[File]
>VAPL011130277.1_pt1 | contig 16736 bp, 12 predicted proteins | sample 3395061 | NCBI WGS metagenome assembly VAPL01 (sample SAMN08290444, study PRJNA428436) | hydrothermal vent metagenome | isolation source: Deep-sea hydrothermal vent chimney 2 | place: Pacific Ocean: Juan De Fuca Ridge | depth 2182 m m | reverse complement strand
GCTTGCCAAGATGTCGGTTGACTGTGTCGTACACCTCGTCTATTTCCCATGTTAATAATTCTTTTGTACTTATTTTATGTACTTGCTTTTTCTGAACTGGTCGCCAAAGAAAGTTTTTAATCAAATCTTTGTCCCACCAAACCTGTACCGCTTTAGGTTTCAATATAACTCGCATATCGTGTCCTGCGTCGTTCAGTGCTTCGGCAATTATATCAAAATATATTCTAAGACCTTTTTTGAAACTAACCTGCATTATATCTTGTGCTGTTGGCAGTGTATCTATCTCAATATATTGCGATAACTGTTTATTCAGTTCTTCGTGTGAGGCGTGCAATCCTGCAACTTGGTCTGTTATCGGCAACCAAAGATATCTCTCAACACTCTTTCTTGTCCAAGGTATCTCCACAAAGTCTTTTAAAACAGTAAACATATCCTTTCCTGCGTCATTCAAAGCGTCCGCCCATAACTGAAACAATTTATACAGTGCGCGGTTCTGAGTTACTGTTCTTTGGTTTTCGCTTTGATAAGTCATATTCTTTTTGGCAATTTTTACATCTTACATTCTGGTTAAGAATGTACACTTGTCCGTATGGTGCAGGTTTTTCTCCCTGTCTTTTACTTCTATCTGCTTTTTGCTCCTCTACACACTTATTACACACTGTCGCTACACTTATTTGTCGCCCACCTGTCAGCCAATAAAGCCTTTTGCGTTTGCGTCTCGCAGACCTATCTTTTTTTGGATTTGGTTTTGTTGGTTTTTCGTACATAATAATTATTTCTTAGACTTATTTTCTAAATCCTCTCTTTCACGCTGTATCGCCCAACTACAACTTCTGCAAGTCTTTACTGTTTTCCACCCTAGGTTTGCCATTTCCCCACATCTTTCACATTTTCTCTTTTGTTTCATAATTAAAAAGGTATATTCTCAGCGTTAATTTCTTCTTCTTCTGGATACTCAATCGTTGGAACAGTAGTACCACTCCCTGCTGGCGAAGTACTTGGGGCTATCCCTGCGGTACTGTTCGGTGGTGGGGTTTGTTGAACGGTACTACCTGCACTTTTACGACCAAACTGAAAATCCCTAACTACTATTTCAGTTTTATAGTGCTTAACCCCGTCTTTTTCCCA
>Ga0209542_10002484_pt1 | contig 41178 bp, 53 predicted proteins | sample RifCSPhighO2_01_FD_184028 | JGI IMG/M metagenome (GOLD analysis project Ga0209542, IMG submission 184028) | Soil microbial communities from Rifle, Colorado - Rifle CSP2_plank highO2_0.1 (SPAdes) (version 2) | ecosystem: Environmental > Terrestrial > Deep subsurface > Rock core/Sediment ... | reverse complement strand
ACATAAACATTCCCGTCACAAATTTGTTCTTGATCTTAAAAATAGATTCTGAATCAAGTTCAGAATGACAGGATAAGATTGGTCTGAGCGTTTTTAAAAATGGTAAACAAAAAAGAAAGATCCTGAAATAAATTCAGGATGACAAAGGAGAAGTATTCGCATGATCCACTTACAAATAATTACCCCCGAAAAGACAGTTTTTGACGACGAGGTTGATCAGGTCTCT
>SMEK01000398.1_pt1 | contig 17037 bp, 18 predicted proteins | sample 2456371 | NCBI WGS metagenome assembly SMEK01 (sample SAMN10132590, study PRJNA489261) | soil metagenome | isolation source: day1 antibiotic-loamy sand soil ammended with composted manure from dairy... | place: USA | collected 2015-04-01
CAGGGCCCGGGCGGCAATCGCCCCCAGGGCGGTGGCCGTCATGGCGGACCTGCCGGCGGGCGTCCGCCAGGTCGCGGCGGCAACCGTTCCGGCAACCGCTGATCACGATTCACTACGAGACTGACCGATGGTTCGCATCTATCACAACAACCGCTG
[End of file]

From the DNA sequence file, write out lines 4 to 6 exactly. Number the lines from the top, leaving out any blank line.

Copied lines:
ACATAAACATTCCCGTCACAAATTTGTTCTTGATCTTAAAAATAGATTCTGAATCAAGTTCAGAATGACAGGATAAGATTGGTCTGAGCGTTTTTAAAAATGGTAAACAAAAAAGAAAGATCCTGAAATAAATTCAGGATGACAAAGGAGAAGTATTCGCATGATCCACTTACAAATAATTACCCCCGAAAAGACAGTTTTTGACGACGAGGTTGATCAGGTCTCT
>SMEK01000398.1_pt1 | contig 17037 bp, 18 predicted proteins | sample 2456371 | NCBI WGS metagenome assembly SMEK01 (sample SAMN10132590, study PRJNA489261) | soil metagenome | isolation source: day1 antibiotic-loamy sand soil ammended with composted manure from dairy... | place: USA | collected 2015-04-01
CAGGGCCCGGGCGGCAATCGCCCCCAGGGCGGTGGCCGTCATGGCGGACCTGCCGGCGGGCGTCCGCCAGGTCGCGGCGGCAACCGTTCCGGCAACCGCTGATCACGATTCACTACGAGACTGACCGATGGTTCGCATCTATCACAACAACCGCTG